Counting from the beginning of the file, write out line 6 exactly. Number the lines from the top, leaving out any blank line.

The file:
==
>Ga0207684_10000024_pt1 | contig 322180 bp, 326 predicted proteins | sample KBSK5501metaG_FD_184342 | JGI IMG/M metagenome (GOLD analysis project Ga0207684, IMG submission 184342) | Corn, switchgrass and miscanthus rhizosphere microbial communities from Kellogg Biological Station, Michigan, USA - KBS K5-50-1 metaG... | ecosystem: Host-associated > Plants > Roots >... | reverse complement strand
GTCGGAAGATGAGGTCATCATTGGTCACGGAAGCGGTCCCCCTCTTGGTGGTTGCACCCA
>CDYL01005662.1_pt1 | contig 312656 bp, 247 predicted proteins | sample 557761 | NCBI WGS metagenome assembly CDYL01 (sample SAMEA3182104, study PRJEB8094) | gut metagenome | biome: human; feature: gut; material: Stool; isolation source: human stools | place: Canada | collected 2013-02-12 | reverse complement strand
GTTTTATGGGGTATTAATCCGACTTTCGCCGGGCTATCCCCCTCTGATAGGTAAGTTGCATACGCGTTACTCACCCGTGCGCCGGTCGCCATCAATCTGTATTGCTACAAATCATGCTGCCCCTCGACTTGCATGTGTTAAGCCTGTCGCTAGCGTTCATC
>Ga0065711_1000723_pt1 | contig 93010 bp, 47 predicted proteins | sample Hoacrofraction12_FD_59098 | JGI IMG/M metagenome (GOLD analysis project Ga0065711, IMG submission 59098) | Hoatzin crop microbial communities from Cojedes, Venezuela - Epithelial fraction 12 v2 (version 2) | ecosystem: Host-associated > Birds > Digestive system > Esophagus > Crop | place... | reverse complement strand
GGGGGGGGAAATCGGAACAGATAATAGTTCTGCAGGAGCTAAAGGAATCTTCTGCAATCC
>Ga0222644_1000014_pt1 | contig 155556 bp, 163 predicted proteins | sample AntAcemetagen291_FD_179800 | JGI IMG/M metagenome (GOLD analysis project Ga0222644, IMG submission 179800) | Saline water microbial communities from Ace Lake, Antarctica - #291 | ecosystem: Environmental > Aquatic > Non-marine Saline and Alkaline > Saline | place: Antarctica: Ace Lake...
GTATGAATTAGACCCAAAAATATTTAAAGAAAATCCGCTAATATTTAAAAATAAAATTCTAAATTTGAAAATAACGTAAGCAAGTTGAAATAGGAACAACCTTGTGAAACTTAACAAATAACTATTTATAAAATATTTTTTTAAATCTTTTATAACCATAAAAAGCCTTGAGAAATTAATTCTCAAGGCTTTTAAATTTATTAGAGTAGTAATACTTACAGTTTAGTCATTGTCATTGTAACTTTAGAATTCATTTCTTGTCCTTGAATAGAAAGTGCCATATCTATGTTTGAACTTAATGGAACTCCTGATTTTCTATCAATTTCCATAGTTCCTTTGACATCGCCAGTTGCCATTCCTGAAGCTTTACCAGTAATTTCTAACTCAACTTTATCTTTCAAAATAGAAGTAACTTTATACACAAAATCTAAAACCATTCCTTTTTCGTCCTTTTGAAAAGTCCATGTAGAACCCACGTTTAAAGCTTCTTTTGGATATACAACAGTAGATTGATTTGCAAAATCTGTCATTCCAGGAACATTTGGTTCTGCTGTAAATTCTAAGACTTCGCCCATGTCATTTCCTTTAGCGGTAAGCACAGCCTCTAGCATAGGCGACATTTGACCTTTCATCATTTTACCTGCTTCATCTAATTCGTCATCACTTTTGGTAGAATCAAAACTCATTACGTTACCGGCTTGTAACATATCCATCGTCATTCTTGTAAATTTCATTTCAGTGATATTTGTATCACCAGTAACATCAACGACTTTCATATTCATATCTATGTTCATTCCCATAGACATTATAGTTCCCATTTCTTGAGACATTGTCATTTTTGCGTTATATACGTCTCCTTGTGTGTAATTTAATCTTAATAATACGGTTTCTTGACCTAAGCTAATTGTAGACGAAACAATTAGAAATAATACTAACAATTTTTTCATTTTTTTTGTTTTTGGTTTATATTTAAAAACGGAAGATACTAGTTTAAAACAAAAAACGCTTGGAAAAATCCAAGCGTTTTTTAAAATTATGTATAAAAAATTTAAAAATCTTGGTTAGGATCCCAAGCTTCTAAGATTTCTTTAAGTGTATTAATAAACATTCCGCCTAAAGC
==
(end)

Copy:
GGGGGGGGAAATCGGAACAGATAATAGTTCTGCAGGAGCTAAAGGAATCTTCTGCAATCC